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Organs and organisations: Situating ethics in organ donation after circulatory death in the UK

Cooper, J. ORCID: 0000-0002-3295-8593 (2018). Organs and organisations: Situating ethics in organ donation after circulatory death in the UK. Social Science and Medicine, 209, pp. 104-110. doi: 10.1016/j.socscimed.2018.05.042


Controlled organ donation after circulatory death (DCD) has recently been revived in the UK, as part of attempts to increase organ donation rates. The re-introduction of DCD has subsequently become the focus of bioethical controversy, since it necessitates intervening in the care of dying patients to obtain quality donor organs. Transplant policy responses to these concerns have generated new legal and ethical guidelines to address uncertainties around DCD, producing claims that the UK has overcome’ the ethical challenge of DCD. In contrast, by drawing on Lynch's call to ‘respecify’ ethics, this paper argues that ethics in DCD cannot be reduced to abstract directives for practice, but, instead, are composed and dealt with as an organisational problem. To do this, I utilise data from an ethnographic study examining the production of the ‘minority ethnic organ donor’ within UK organ donation settings; in particular, the data pertains to a case hospital which was in the process of developing a DCD programme during the period of fieldwork. Findings show that the ethics of DCD are encountered as practical sets of problems, constructed in relation to particular institutional locales. I describe how these issues are worked-around by creating conditions to make DCD organisationally possible, and through the animation of standard procedures into acceptable forms of practice. I argue that ethics in DCD go far beyond normative bioethical principles, to encompass concerns around: the reputation of hospital Trusts, public perceptions of organ donation, the welfare of potential donor families, and challenges to the work of health professionals caring for dying patients. The paper enriches understanding of ethics in science and medicine by showing how ethics are assembled and negotiated as a practical-organisational concern, and calls for further examination of how DCD gets constructed as a potential problem and is made to happen in practice.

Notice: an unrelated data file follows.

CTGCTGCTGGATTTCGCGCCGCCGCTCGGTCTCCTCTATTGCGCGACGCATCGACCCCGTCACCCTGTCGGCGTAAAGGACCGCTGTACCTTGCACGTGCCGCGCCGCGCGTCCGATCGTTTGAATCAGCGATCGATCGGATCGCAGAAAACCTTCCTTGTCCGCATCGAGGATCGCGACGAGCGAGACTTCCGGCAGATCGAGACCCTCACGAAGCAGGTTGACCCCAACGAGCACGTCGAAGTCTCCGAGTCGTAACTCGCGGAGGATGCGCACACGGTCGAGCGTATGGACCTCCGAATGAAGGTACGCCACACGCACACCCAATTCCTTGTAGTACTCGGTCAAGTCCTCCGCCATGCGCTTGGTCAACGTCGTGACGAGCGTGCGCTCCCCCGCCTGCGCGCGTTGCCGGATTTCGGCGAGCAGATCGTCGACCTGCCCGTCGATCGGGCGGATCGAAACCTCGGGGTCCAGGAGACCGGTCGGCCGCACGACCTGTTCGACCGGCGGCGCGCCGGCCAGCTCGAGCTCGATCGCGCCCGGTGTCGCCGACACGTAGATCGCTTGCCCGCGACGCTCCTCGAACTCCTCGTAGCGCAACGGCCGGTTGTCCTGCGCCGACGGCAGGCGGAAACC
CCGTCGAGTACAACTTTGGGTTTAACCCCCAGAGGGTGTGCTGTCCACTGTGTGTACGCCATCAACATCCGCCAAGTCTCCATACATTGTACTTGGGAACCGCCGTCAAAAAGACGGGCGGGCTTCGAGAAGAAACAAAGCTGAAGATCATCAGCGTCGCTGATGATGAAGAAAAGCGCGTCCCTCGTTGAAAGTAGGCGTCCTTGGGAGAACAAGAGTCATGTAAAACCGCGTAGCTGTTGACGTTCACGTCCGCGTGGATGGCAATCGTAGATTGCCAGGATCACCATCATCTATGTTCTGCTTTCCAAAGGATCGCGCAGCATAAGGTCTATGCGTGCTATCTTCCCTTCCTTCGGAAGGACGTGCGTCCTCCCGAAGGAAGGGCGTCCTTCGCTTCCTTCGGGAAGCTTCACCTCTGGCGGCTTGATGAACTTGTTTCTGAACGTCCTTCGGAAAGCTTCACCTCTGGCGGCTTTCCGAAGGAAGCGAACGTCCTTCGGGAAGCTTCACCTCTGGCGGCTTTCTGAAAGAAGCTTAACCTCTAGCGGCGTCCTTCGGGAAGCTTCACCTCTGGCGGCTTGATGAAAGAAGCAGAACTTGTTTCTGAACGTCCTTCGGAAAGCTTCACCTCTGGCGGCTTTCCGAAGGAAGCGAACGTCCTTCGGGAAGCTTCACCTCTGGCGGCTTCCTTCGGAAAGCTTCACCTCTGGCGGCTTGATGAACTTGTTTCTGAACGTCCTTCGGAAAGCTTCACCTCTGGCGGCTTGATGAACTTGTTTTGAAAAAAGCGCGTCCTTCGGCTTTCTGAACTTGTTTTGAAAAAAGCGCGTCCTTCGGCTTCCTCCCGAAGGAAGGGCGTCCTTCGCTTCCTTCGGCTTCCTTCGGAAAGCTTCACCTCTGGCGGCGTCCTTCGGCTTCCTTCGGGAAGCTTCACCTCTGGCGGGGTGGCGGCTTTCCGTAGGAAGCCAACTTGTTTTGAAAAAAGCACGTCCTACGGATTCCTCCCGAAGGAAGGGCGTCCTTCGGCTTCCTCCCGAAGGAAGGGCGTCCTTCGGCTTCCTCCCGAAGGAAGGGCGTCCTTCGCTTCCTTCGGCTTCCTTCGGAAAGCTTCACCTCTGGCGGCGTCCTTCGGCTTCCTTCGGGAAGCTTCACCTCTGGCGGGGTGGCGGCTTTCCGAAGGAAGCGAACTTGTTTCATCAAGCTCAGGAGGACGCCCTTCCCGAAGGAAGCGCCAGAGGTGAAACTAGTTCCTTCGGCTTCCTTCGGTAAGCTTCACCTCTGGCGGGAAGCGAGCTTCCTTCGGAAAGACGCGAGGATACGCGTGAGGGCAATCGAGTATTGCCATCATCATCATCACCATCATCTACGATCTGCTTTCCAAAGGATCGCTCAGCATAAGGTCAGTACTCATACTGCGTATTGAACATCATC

Publication Type: Article
Additional Information: © 2018, Elsevier. This manuscript version is made available under the CC-BY-NC-ND 4.0 license
Publisher Keywords: United Kingdom; Organ donation; Transplantation; Death and dying; Ethics; Ethnography; Clinical guidelines; Health professional practice; Organisations
Subjects: R Medicine > RA Public aspects of medicine > RA0421 Public health. Hygiene. Preventive Medicine
R Medicine > RC Internal medicine
Departments: School of Health & Psychological Sciences
Text - Accepted Version
Available under License Creative Commons Attribution Non-commercial No Derivatives.

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